In our last article, we discussed the importance of developing a unique and compelling position in order to effectively implement an IP public relations campaign.
Leveraging our formula – [what is your business] + [key differentiator(s) (that is true and you can prove)] – we also determined that you are an IP law firm. That’s pretty straightforward. Now, we are going to examine key differentiators. We must do this within the context of your firm, keeping in mind that we are looking to leverage the differentiators that the audience will find compelling. As we examine key differentiators, following are some questions that should help you:
Is your firm a patent application machine?
Is the firm, or any of its attorneys, considered thought leaders within a community or industry?
Are your billings or profits driven by higher order services like proactive patent litigation?
Are your billings or profits derived more from defensive prosecution of patentability and validity challenges?
Are you considered strategic counselors by your clients, or more of an arms and legs provider?
Are there specializations that you have with regard to types of industries – IT, finance, biotech, biomed, etc.?
Are your services considered to be the least costly or premium priced?
Does your firm offer clients access to higher-order, unique, custom developed services like IP analyses or tools?
Is your firm better at working with established companies or entrepreneurs?
Once you have compiled your key differentiators, begin to honestly examine if these are truly differentiators or table stakes. What do we mean by a table stake? In poker, it is the minimum bet required in order to play a given game. It’s the same for your industry. Eliminate all of the differentiators you have listed that the majority of other IP law firms provide. Be brutally honest. This last bit is critical – make sure that your differentiators are real, and provable. That should narrow down your list to three or four key differentiators.
Is there a trend that you can easily determine? It very likely has to do with the types of clients you work with, or want to represent. This can be size of company or the industry they address.
Additionally, your differentiators could be a unique process you leverage in conjunction with insights only a few firms can provide through unique tools Because your firm does not exist in a bubble it’s critical that we examine what competitors’ positioning and messaging is being projected in the marketplace. We must examine what competitors are saying – providing context for marketing messages you are building for your firm. Before we do that, I would like to note that there are comprehensive law firms that have sizeable IP departments. You may or may not care about their business. Based on their messaging, it is clear that they don’t strongly differentiate themselves from an IP perspective.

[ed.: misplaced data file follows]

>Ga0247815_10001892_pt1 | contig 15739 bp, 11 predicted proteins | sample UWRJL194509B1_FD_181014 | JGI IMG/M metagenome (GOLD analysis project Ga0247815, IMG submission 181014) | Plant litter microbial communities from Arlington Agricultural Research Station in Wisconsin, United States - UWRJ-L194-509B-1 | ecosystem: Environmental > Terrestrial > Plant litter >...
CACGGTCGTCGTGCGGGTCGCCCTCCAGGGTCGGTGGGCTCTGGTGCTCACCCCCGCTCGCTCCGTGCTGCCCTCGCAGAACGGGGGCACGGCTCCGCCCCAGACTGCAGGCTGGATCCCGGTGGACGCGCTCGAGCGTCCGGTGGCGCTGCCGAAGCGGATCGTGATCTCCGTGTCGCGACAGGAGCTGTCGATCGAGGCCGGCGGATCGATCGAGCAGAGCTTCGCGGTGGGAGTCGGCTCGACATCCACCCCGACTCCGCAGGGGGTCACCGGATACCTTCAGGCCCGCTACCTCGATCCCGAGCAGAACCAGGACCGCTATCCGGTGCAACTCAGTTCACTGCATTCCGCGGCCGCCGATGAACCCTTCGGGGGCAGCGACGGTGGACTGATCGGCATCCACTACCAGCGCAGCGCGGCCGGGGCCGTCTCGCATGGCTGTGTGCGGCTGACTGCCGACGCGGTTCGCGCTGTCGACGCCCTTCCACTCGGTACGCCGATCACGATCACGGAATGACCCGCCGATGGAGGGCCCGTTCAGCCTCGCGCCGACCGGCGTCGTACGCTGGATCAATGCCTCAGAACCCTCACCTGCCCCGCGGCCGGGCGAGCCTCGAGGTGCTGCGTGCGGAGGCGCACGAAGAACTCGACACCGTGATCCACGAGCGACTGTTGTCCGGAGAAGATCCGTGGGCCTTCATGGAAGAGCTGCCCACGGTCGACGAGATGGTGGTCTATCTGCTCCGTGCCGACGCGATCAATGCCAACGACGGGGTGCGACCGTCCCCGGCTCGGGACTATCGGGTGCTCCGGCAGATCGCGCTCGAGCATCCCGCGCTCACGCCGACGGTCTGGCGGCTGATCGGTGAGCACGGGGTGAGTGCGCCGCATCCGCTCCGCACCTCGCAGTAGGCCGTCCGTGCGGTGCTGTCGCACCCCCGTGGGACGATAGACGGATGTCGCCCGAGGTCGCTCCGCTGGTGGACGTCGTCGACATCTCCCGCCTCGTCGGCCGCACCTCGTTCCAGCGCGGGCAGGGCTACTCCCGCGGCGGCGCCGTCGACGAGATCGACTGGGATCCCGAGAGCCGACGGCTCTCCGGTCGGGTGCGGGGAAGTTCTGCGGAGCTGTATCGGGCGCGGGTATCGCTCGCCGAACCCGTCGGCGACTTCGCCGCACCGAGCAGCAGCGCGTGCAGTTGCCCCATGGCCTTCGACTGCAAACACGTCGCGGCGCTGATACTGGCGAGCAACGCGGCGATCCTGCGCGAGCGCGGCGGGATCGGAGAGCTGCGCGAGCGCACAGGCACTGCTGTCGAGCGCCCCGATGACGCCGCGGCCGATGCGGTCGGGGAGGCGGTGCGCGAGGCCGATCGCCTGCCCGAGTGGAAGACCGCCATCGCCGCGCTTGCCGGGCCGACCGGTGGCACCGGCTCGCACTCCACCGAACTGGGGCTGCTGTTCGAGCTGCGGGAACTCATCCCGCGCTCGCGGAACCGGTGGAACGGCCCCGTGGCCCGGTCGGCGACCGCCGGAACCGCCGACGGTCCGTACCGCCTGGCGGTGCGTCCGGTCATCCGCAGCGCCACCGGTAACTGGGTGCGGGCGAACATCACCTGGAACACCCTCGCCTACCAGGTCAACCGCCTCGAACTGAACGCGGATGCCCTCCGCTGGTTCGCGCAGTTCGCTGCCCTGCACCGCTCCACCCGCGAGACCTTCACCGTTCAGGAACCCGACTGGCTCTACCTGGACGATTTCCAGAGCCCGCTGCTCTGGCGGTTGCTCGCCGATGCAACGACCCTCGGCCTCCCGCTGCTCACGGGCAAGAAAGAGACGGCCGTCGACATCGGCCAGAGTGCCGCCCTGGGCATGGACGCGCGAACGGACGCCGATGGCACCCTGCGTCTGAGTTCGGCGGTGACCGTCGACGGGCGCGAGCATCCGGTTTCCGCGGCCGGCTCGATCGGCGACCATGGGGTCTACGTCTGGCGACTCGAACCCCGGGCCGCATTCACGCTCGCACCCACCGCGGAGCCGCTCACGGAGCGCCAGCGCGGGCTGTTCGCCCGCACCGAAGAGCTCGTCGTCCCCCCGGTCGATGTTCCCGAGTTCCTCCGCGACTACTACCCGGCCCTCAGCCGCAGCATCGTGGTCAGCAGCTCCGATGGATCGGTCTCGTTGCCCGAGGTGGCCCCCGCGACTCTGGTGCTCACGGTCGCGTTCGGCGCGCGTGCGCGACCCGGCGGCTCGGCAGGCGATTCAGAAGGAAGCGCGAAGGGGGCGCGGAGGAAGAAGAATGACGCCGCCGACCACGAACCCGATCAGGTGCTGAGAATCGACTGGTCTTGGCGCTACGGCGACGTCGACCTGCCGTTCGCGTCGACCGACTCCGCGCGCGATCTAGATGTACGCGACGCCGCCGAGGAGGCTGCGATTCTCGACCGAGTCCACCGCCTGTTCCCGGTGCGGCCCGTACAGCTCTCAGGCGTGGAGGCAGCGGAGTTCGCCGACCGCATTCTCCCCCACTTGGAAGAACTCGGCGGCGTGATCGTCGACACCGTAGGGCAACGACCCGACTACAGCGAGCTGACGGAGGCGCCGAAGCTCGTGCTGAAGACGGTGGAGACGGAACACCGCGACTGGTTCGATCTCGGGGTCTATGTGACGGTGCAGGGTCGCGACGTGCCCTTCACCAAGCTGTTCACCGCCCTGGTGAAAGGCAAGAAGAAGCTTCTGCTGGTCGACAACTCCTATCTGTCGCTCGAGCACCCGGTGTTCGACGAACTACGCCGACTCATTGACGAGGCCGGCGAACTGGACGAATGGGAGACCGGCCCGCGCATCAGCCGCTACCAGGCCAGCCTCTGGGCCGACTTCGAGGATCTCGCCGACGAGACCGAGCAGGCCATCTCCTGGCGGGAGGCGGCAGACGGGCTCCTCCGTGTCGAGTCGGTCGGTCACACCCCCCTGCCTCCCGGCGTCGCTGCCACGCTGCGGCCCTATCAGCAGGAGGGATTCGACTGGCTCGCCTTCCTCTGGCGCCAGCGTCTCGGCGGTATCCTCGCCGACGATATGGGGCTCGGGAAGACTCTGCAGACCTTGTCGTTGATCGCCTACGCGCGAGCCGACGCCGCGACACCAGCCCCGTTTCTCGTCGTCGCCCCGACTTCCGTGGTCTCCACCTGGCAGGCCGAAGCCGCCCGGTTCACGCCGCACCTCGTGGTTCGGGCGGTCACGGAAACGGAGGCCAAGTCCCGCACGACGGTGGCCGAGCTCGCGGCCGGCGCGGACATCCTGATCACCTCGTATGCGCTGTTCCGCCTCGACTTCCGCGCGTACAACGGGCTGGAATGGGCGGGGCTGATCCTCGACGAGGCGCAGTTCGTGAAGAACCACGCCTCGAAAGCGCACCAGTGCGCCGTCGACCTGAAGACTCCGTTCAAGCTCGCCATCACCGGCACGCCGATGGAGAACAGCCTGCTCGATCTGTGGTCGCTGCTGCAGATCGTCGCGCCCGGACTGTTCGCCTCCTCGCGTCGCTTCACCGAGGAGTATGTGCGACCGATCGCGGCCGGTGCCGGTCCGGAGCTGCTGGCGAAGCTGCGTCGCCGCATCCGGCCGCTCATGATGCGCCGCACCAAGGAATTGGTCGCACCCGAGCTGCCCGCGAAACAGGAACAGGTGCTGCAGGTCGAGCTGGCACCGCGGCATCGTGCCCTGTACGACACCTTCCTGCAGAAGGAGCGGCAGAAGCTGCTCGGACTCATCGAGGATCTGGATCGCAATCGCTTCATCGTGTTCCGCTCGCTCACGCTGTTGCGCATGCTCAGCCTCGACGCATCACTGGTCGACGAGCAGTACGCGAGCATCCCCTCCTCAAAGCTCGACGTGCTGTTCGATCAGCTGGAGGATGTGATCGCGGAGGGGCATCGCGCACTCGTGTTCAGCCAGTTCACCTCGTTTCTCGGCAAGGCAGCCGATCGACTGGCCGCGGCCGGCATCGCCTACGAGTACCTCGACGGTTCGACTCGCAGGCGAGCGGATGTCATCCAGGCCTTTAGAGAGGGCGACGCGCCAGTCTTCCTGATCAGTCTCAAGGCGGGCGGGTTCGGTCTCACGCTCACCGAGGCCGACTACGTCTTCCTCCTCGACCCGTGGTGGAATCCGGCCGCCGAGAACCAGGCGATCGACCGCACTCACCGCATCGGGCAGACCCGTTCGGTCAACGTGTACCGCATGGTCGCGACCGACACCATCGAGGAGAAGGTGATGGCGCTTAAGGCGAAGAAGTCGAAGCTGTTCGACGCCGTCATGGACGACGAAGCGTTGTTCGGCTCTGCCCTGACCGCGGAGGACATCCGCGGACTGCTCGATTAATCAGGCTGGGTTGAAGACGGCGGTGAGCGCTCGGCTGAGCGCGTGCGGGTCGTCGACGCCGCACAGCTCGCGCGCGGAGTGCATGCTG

So, we examined the top IP law firms’ messages. Frankly, what we found is a bit shocking. Following are real world examples:
- A leading global intellectual property (IP) law firm practicing in the areas of patent law, intellectual property and commercial litigation
- One of the largest IP law firms in the world
- One of the largest law firms in the United States focused exclusively on intellectual property law
- An Intellectual Property Law Firm. Exclusively
- One of the world’s premier intellectual property and litigation firms
- One of the nation’s largest and most productive full-service intellectual property law firms
- An elite international IP firm
Are you beginning to see a pattern? Frankly, from a marketer’s standpoint, this exercise was painful. We could have listed 15 more examples, but didn’t have the stomach. They all say the same thing:
- We are an IP law firm
- We are big
This is truly important to grasp. There is no way that a prospective client to any of these firms, can immediately understand the differentiators. They do not speak to any particular kind of client or industry. They do not communicate any special capabilities. Some clients want big. They find comfort in large firms to provide expertise in IP law, and to help them navigate international issues. However, if everyone appears to position themselves as a large and or international IP law firm – how is a prospective client, investor or employee expected to understand what makes one of these firms special?That is too much work for a target audience. This means that any one of these firms, as well as small or mid-sized IP law firms, have a huge opportunity to take additional mindshare and ultimately market share.
In our next article, we will put the final pieces in place and see if we can help you understand how to generate your firm’s positioning and associated messaging.
Author: Edward Schauweker